My Take:  There’s no greater pain point than drayage for exhibitors because it is unpredictable, often arbitrary (i.e. special handling), and expensive. Eliminating two of the three is encouraging. Hopefully, GSC’s won’t go in search of other hidden fees to offset revenue but will adjust the upfront fee to find a financial balance for all parties. 

Electrical

The next service exhibitors had expressed the most frustration with was electrical pricing and what exhibitors called “hidden costs,” aka, charges for extension cords, materials and labor. Not only did exhibitors find these expenses difficult to budget for but also to review and audit on post-show invoices.

In response, NAB Show Cares unveiled No Surprise Electrical Outlet Pricing, which offers the outlet, materials and floor work labor for one price. 

This change means the price of an outlet will include the materials and floor work labor associated with the installation and removal of that outlet. 

My Take:  See the link above for pricing comparisons. Yes, it benefits the smaller exhibitor, but those savings may not be realized by larger exhibitors, especially those who are “on their game.” The predictability is a bonus along with the inclusion of materials, but only time will tell if the pricing menu is fair to all parties. 

Rigging Services

A big pain point for exhibitors was not so much the expense of rigging crews to hang truss and lights but more the added costs of rigging supplies… The Inclusive Rigging Pricing addresses this problem by including rigging supplies with the rigging crew rate, which will now make it easier for exhibitors to review invoices and budget for such a major show expense. Additionally, NAB Show has always offered a rigging/hanging sign crew for a single blended rate with no additional overtime charges.  Exhibitor reaction to this rate structure has been very positive, so it will remain in place.

According to the NAB Show, Rigging & Hanging Signs represent 20% of the NAB Exhibitors’ overall collective spend on show services – even though just 400 out of 1800 exhibitors use the service. 

My Take: This seems like a logical extension of the electrical changes. Technically, it’s a price reduction since it now includes rigging supplies, which may reduce those situations where the riggers “reject” the cabling and other hardware provided by the manufacturer. That’s not to say some hardware shouldn’t be replaced since it doesn’t meet basic safety requirements, but there’s always been a suspicion that hardware gets rejected simply to add to the final bill, particularly when the hardware has been used successfully at other facilities.  

Conclusion

Could the NAB Show Cares model mark the beginning of an industry-wide trend? According to BJ Enright, president and CEO of Tradeshow Logic, “I hope that exhibitors and show organizers really look at, talk about and figure out what’s right for their show and what needs to be changed (and) while what we’re doing for NAB may not work for every show, there are solutions that can be developed and customized for every event.”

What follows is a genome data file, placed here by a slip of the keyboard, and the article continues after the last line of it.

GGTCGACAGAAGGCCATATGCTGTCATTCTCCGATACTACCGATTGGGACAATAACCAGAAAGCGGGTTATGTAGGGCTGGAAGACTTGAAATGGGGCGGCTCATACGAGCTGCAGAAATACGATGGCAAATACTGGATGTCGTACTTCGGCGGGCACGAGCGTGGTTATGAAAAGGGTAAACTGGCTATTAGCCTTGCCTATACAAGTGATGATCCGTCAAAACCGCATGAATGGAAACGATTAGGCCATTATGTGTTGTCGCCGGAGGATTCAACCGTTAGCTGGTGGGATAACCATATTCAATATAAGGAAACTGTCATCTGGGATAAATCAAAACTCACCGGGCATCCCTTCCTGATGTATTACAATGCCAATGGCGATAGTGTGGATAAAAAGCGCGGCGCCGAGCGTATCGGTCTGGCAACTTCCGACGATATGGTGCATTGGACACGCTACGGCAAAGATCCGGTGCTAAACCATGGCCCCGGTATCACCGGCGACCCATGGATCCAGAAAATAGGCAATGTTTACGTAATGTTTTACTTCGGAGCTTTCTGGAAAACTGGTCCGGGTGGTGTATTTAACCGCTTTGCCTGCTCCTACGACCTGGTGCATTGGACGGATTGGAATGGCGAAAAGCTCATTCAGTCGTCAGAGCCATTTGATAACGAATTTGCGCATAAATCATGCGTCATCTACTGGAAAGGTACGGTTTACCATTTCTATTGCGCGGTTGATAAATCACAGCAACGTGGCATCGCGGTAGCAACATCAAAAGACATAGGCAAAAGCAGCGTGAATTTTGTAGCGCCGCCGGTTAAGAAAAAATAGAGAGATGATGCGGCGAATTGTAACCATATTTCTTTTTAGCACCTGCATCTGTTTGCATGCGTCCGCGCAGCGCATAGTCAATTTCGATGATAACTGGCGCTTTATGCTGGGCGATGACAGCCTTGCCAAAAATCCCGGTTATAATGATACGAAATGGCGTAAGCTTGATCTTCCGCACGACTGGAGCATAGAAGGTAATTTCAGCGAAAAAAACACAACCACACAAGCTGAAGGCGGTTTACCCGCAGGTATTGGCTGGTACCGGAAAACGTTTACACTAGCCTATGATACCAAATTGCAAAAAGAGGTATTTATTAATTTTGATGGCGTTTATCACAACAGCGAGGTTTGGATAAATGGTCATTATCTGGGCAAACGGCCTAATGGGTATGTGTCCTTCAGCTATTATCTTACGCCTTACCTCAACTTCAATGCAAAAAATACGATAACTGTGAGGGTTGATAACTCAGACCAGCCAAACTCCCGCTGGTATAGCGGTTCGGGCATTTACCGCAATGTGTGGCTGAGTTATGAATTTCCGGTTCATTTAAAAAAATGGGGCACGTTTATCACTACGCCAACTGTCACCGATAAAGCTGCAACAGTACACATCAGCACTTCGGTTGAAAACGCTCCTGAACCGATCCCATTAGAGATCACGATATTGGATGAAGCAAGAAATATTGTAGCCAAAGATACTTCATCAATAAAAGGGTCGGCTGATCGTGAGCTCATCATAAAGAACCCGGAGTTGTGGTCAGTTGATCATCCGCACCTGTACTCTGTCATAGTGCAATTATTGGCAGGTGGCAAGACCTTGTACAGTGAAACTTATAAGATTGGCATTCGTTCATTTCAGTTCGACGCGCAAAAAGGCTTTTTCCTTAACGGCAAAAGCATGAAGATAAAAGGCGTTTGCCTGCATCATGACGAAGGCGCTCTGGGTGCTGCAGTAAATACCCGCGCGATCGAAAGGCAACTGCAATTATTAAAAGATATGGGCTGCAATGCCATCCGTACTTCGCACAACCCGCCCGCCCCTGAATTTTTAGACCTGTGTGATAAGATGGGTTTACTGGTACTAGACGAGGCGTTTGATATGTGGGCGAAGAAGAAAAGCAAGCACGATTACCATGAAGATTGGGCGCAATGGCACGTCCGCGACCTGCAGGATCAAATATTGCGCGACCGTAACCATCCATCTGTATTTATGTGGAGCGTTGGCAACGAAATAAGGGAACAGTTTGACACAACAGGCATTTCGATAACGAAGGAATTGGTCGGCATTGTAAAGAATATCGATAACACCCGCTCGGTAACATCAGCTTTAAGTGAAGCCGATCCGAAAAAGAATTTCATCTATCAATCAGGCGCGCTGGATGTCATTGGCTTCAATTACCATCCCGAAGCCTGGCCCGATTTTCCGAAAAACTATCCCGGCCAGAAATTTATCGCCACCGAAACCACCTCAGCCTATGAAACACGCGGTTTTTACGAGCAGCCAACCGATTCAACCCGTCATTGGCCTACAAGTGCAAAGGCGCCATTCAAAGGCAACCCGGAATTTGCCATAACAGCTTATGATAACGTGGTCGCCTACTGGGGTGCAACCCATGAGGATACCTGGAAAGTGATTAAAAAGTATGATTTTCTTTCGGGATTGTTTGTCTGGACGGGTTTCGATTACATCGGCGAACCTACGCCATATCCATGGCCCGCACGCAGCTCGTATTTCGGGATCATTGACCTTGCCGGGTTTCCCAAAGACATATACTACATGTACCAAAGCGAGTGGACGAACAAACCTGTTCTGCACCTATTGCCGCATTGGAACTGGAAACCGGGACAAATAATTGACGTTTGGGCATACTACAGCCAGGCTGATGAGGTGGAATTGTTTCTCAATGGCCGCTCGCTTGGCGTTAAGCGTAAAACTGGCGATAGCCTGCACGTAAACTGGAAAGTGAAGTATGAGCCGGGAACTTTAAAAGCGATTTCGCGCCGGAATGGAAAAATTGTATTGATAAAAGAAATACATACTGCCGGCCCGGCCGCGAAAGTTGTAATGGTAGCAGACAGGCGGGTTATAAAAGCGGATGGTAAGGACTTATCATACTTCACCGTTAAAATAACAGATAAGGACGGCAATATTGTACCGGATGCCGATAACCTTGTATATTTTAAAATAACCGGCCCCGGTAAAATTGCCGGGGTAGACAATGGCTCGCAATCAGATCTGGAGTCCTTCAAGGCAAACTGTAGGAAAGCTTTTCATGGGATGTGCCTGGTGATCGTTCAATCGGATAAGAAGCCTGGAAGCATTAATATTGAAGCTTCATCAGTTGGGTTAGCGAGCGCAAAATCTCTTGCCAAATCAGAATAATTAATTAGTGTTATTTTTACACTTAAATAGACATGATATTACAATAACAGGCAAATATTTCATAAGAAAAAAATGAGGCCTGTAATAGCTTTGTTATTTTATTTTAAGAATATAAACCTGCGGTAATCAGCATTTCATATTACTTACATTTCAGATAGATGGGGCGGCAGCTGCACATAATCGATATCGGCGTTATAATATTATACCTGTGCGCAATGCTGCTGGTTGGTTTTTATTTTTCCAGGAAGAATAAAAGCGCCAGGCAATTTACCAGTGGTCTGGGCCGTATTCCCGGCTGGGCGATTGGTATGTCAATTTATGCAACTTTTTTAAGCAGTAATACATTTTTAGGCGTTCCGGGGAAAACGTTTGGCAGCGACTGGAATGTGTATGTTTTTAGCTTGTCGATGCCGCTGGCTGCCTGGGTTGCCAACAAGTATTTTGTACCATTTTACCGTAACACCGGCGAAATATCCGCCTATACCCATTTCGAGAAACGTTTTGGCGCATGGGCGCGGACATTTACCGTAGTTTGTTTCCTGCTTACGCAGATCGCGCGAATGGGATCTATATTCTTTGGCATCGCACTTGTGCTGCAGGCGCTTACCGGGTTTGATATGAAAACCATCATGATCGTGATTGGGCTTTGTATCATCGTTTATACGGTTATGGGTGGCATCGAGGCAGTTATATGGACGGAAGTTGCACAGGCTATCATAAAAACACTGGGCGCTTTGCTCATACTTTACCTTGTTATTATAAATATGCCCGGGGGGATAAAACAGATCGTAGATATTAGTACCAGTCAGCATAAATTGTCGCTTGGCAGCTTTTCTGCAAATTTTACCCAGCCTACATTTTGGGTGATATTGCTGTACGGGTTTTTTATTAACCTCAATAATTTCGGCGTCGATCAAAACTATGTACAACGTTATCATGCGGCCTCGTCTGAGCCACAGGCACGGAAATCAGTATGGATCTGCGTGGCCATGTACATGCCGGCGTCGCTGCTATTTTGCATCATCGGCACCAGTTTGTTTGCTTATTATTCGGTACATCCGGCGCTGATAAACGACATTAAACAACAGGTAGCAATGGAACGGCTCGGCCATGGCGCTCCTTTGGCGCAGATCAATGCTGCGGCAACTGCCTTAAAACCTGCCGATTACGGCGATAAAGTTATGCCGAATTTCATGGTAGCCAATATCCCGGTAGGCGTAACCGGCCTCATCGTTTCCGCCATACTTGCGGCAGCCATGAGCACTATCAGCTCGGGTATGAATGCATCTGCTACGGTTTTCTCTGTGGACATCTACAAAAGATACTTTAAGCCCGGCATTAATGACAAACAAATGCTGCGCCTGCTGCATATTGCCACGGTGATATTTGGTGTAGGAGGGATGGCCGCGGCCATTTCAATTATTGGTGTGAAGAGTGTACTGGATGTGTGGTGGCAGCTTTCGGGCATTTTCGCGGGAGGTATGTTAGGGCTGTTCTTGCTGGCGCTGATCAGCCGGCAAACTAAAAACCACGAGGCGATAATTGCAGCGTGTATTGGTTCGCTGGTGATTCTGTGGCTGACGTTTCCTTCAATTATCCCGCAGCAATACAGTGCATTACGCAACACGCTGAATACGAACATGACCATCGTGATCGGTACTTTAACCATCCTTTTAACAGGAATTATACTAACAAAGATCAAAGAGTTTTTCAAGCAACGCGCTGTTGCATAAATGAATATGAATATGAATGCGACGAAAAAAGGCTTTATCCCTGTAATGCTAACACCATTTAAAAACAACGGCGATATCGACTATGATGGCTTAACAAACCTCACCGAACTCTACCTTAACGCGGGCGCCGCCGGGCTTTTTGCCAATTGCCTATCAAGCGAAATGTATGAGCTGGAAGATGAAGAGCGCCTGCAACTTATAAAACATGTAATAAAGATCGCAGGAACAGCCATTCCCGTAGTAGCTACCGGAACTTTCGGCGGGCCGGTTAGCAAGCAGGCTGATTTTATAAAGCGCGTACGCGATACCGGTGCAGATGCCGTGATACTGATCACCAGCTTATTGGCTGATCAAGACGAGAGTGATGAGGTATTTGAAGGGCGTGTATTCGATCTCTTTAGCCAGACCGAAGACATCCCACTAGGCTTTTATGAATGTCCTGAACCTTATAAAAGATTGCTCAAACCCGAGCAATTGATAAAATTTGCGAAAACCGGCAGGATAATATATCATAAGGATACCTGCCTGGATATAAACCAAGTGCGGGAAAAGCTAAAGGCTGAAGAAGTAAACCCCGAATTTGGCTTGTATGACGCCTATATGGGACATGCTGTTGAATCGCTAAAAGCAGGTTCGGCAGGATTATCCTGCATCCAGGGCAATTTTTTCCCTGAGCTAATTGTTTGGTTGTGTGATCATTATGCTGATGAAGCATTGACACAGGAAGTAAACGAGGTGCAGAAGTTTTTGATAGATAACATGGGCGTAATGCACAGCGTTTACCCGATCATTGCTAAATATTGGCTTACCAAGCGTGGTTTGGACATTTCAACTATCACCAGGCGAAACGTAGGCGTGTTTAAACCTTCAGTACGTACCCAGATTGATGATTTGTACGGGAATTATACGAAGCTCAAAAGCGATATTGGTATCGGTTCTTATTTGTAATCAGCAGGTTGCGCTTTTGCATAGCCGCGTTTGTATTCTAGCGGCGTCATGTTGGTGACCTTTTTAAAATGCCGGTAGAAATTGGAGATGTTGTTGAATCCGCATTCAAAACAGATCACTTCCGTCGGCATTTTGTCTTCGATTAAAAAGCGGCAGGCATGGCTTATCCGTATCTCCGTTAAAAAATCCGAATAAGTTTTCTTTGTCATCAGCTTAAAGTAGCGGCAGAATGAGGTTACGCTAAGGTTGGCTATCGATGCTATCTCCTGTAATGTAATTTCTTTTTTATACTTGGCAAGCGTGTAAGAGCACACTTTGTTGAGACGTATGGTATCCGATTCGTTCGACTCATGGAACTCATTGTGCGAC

I couldn’t agree more. 

–Mel White
mel@classicexhibits.com
http://www.linkedin.com/in/melmwhite

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Classic Exhibits Inc. designs and manufacturers portable, modular, hybrid, and custom exhibit solutions, including SuperNova LED Lightboxes. Classic Exhibits products are represented by an extensive distributor network in North America and in select International markets. For more information, contact us at 866-652-2100 or www.classicexhibits.com.

Photos of Recent LED Fabric Lightboxes

October 10th, 2018 COMMENTS

Recent Trade Show Lightbox Trends

We sometimes forget (or simply don’t recognize) how quickly trends change on the trade show floor. LED Fabric Lightboxes have been around for 5-6 years. Crude versions with muddy low-resolution graphics and hinky lights a little longer.

2018 has become “The Unofficial Year of Lightboxes.” Probably 65% of the exhibits we ship have LED lights — in a tower, backwall, counter, accent, or stem light. It’s at the point where it’s almost jarring not to see a lightbox or LED lights on an exhibit. Not all all lightboxes are equal, but I’ll save that debate for another blog post. What is true is that the fabric, the printing, and the LED lights have gotten better, depending the source/supplier, BUT it pays to do your homework.

  • How new are the dye-sublimation printers? The technology is changing rapidly
  • Does the supplier actually dye-sublimate the image or do they print directly to the fabric (cheaper, more fragile, and wrinkles)?
  • Are the lights and transformers UL approved? 
  • What is the quality of the fabric? Think H & M vs. J. Jill as an clothing example. 

Below are some examples of recent SuperNova LED lightboxes, both purchase and rental. Sadly, LED lightboxes don’t photograph well with smartphones or point and shoot cameras. You see “hotspots,” and the colors are never as vibrant as with the naked eye. However, that won’t stop us from sharing. 🙂

-Mel White
mel@classicexhibits.com
http://www.linkedin.com/in/melmwhite

**********************************************

Classic Exhibits Inc. designs and manufacturers portable, modular, hybrid, and custom exhibit solutions, including SuperNova LED Lightboxes. Classic Exhibits products are represented by an extensive distributor network in North America and in select International markets. For more information, contact us at 866-652-2100 or www.classicexhibits.com.